Posts Tagged ‘Norton’

Protecting Your Kids on the Internet

June 13, 2012

Seven very helpful tips on protecting your children online courtesy of expert Dr. Leigh Baker:

1.  Spend time with your child on the computer. Put the computer in a place that can be easily accessed by the entire family. Use the Internet with your child to play games, plan for a family vacation, or learn about new places and people. Ask your child to teach you more about the computer and to show you certain tricks he or she may have learned. Not only will you gain computer knowledge, you will also get valuable information on just how savvy your child is on the computer. Make sure to ask your child what he or she likes on the Internet and to show you favorite sites.

2.  Let your child know that you will be periodically watching and monitoring his or her online activities. (Internet security software from companies like OnlineFamily.Norton often include parental controls that can help you encourage safe surfing.)

3.  Share an online pseudonym, password, and email account with your child. In this way, you can monitor online correspondences and the Internet sites that your child has accessed.

4.  Never, under any circumstances, allow your child to have face-to-face contact with someone they met online without your permission. If you agree to the meeting, accompany your child and arrange for it to take place in public.

5.  Don’t allow your child to go into private chat rooms without your permission and supervision.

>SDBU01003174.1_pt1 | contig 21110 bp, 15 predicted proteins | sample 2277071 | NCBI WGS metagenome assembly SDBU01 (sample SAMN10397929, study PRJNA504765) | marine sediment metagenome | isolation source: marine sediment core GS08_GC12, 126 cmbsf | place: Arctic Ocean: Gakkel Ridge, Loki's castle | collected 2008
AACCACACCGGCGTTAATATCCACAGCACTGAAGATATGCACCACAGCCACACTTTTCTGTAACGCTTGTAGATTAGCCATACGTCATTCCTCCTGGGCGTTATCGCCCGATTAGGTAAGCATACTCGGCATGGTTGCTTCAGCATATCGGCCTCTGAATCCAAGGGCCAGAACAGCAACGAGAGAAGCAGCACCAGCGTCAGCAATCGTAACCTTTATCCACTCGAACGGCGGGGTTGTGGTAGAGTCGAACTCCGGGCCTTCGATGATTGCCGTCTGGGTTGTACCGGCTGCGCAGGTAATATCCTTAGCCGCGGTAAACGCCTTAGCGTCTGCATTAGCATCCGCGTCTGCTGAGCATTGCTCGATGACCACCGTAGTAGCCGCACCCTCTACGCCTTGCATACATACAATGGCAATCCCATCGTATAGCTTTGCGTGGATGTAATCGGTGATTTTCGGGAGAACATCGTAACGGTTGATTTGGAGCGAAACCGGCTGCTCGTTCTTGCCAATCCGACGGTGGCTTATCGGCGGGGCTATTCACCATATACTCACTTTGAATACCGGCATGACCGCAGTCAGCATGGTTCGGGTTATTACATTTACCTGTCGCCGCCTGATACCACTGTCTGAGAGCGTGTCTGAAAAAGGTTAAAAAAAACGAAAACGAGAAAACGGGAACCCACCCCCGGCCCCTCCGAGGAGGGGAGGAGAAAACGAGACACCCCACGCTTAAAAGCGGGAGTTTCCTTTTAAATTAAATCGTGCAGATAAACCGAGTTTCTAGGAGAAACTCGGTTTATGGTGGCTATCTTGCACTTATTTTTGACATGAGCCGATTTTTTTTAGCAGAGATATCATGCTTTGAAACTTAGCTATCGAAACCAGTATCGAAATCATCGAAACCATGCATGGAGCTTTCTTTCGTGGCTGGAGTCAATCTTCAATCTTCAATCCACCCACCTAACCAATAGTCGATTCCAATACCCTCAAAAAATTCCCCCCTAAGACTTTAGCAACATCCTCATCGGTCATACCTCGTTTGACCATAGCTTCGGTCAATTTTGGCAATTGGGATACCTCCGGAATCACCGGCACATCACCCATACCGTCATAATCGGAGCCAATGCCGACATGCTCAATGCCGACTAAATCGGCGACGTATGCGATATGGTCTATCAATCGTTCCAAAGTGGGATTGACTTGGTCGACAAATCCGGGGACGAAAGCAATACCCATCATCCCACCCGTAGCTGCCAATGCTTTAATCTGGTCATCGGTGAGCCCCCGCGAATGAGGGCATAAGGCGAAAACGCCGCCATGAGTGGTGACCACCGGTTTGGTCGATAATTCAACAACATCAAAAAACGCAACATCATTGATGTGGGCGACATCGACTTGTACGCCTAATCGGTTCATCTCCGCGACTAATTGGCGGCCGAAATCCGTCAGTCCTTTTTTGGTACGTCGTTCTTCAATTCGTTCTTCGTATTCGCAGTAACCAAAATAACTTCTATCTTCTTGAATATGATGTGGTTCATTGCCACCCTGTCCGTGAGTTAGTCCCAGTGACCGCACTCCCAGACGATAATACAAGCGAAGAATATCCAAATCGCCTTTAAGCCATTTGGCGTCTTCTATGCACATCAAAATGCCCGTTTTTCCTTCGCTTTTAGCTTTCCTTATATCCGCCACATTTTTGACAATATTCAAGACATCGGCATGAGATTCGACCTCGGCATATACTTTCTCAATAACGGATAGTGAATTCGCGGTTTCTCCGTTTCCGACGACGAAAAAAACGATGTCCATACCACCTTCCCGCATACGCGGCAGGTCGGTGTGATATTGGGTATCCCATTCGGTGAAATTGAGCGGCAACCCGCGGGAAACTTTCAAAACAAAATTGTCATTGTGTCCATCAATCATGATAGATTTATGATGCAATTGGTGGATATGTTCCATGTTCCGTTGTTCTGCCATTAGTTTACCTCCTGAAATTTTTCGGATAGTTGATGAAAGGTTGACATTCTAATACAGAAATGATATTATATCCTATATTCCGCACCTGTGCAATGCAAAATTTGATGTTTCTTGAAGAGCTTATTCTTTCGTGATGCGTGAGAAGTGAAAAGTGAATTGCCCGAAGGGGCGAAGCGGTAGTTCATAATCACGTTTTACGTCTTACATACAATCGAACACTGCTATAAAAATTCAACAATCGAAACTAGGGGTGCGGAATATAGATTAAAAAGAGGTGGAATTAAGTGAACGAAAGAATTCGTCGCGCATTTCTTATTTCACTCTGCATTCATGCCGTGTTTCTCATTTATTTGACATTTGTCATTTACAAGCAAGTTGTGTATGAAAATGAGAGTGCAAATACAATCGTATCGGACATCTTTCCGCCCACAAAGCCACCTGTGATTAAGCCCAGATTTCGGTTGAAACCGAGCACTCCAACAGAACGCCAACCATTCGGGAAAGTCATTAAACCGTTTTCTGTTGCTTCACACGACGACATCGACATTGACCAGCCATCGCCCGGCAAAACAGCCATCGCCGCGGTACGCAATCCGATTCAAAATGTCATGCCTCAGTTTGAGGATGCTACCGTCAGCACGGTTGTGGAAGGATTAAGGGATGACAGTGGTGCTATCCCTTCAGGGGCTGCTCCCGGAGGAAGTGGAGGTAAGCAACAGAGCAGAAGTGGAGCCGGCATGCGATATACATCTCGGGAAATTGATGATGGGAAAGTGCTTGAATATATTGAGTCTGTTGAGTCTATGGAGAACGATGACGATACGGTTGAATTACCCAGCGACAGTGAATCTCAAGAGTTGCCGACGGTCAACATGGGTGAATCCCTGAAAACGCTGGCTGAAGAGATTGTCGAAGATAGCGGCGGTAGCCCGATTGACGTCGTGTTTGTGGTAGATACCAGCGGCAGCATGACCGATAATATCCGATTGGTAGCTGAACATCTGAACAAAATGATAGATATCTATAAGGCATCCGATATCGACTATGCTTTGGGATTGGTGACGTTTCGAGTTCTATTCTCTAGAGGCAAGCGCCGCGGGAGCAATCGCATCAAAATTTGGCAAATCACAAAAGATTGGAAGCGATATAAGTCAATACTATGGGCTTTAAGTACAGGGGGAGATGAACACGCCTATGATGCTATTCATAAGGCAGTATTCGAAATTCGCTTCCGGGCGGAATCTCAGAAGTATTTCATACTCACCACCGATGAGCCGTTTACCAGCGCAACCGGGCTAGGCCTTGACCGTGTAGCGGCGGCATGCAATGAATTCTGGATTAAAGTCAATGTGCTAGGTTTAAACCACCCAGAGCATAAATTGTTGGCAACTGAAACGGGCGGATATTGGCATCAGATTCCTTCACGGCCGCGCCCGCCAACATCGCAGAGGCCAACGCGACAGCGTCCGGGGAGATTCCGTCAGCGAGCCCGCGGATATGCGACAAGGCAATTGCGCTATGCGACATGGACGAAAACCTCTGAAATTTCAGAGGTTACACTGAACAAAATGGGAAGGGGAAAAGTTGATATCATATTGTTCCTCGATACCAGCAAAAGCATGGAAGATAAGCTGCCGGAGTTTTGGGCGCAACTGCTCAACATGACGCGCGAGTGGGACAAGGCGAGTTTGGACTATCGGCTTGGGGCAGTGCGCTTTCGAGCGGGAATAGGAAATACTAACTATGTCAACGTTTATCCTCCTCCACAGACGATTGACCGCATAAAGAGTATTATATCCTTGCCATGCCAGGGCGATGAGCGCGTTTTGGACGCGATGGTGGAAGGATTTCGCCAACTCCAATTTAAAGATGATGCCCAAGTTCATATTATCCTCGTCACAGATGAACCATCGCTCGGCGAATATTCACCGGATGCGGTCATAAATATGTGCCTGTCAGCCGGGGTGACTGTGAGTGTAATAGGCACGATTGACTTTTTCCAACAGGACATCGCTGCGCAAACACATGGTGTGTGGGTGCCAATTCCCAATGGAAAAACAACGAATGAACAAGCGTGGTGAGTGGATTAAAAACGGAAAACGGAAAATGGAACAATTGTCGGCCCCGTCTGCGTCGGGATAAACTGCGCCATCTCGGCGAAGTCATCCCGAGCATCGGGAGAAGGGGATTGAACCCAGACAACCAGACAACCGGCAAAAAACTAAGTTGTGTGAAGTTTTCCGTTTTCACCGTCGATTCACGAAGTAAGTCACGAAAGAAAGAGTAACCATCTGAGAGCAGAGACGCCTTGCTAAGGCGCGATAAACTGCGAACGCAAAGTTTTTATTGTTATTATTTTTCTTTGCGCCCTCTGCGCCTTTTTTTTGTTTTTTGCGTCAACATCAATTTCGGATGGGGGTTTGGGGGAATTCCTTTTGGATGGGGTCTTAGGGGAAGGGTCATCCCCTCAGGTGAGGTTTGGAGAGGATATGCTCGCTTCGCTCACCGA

6.  Monitor your credit card bill. Many pornographic online vendors require credit cards in order to have access to their sites.

7.  Alert your Internet provider if you or your child come across sexually obscene material.

I hope this proves helpful.

The Worldwide Revolution Known as “Cyberbaiting”

November 23, 2011

It is no surprise to me that “setting-up” the classroom teacher has become a universal sport. With the introduction of the mobile phone and the high-profile cases of teachers being caught on camera and subsequently fired, it was only a matter of time before something like “cyberbaiting” took off.

A study from Symantec found that 21% of teachers had either been cyberbaited or knew a teacher who had.

Cyberbaiting, according to Symantec’s Internet safety advocate, Marian Merritt, is when students deliberately provoke a teacher into doing something stupid, then video it and post it online.  “This of course has the net effect of embarrassing the teacher, taking a momentary lapse of judgement in a classroom and embedding it onto the web.”

As per that 21%, remember it includes teachers who know someone it happened to. Only 4% said it happened to them. Still, it’s one more thing for teachers to think about.

The study — which included interviews from kids and parents in 24 countries including the United States — also found that 62% of kids reported that they have had a negative experience online.  It also found that 95% of parents know what their kids are looking at online.

A number of key points come to mind:

  1. Mobile phones should be banned from the classroom. Those playing with one in class should expect it to be confiscated and returned only when their parents come to pick it up personally.
  2. Students caught filming, posting or sharing secret tapings of a teacher should be expelled (at least for the more serious cases).
  3. Teachers should be given the appropriate support so that they are able to teach a class without doing or saying things which they would be ashamed of.

Somehow I expect that this nasty practice will continue without a hitch.  Yet another example of the modern-day culture of “teacher bashing” permeating in society.


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